Reference will now be made in detail to exemplary aspects of the present disclosure that are illustrated in the accompanying drawings. Wherever possible, the same reference numbers will be used throughout the drawings to refer to the same or like parts.

FIG. 1 is a diagram of a portion of an example communications and data management system 100. The example system 100 shown in FIG. 1 includes a part of a communications network 101 along which communications signals S1 pass. In one example implementation, the network 101 can include an Internet Protocol network. In other implementations, however, the communications network 101 may include other types of networks.

The communications network 101 includes interconnected network components (e.g., connector assemblies, inter-networking devices, internet working devices, servers, outlets, and end user equipment (e.g., computers)). In one example implementation, communications signals S1 pass from a computer, to a wall outlet, to a port of communication panel, to a first port of an inter-networking device, out another port of the inter-networking device, to a port of the same or another communications panel, to a rack mounted server. In other implementations, the communications signals S1 may follow other paths within the communications network 101.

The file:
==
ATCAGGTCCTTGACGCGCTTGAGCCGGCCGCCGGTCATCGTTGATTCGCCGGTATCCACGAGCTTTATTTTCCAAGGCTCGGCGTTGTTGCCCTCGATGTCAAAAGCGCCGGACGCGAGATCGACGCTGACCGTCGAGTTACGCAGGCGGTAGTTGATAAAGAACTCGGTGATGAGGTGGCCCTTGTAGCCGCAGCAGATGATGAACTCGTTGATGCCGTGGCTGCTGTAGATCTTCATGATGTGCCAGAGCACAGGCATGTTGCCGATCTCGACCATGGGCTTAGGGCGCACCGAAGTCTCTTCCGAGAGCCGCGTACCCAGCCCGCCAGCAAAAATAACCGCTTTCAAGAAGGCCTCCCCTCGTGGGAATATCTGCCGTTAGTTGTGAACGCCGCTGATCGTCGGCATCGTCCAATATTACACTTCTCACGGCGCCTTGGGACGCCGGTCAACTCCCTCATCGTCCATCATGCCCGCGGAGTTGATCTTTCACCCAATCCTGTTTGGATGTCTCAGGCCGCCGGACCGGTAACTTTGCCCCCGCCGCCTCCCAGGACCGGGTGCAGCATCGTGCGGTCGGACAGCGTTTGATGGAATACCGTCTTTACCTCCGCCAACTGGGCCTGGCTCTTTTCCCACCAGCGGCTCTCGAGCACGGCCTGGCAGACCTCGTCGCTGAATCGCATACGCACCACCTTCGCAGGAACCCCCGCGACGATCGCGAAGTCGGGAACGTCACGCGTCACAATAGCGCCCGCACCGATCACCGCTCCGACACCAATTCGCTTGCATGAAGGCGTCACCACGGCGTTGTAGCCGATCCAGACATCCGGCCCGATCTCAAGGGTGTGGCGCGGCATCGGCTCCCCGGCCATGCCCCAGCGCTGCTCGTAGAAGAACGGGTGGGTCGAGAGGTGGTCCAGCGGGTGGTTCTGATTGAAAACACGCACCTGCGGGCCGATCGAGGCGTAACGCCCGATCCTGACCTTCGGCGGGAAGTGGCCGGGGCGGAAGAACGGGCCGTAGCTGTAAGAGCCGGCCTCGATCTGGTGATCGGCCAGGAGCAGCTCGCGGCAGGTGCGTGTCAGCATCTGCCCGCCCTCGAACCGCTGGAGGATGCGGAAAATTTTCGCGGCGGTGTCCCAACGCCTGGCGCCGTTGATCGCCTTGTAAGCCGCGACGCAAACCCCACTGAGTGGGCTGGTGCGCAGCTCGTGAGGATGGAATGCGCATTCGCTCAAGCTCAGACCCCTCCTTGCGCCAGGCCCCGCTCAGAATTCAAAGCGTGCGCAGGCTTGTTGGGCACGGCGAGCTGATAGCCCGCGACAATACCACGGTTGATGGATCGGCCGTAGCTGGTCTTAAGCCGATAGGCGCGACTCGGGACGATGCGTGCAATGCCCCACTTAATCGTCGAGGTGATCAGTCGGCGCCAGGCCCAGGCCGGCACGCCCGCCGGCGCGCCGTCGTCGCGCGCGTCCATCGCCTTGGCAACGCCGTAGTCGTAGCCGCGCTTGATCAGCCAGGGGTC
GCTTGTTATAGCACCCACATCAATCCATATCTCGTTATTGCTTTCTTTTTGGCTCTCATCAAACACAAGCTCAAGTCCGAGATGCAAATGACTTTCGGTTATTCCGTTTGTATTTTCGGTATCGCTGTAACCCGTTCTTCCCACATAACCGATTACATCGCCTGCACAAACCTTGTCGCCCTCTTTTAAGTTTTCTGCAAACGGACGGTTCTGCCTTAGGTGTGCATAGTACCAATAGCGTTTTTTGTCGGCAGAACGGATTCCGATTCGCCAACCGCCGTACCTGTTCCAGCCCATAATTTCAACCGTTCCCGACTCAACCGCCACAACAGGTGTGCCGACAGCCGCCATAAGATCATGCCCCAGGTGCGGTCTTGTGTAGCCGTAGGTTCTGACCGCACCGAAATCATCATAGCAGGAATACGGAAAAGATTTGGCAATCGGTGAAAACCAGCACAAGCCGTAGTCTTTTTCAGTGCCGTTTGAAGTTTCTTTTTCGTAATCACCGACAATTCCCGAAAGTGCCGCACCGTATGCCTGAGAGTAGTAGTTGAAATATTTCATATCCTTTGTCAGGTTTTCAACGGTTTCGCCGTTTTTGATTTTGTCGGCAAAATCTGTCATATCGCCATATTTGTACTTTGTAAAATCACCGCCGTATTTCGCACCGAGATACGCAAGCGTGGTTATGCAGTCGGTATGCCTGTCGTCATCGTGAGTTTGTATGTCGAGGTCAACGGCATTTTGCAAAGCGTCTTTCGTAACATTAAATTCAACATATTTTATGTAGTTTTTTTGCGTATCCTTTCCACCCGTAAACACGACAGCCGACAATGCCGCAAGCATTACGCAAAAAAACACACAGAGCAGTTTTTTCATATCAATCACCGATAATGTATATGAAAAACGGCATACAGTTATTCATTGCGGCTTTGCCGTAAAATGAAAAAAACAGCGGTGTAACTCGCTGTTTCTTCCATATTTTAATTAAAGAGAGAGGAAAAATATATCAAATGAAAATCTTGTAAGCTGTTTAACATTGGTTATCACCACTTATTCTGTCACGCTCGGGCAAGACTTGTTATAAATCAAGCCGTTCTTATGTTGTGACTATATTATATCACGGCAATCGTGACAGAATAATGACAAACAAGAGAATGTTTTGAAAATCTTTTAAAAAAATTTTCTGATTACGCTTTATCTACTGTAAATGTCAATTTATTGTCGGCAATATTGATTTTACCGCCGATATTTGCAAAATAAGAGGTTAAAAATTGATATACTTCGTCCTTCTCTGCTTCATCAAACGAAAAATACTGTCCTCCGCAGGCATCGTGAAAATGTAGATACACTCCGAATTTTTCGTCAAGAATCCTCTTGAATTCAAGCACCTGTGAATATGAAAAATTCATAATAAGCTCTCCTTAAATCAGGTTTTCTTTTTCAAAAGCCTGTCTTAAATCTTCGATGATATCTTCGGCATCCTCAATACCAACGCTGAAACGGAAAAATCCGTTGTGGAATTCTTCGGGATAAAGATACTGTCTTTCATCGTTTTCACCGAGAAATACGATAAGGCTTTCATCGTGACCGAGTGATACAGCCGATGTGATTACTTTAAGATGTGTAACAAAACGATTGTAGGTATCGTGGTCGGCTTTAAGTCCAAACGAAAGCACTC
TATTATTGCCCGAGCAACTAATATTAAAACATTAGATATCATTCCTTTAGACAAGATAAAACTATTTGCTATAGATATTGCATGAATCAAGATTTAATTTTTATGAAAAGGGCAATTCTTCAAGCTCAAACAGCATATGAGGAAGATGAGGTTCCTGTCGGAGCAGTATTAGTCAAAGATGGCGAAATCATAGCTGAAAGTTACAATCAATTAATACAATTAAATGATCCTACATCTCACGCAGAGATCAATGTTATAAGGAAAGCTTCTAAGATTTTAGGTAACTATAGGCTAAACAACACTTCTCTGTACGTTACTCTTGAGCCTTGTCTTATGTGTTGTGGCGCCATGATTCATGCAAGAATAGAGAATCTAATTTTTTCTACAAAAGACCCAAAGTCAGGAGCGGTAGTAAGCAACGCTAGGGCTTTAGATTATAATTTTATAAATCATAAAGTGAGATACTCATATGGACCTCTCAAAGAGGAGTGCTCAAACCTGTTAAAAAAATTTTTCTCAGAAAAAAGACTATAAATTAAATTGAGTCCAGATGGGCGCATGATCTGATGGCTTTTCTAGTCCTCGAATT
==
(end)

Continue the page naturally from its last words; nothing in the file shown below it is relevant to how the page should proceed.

The portion of the communications network 101 shown in FIG. 1 includes first and second connector assemblies 130, 130′ at which communications signals S1 pass from one portion of the communications network 101 to another portion of the communications network 101. Non-limiting examples of connector assemblies 130, 130′ include, for example, rack-mounted connector assemblies (e.g., patch panels, distribution units, and media converters for fiber and copper physical communication media), wall-mounted connector assemblies (e.g., boxes, jacks, outlets, and media converters for fiber and copper physical communication media), and inter-networking devices (e.g., switches, routers, hubs, repeaters, gateways, and access points).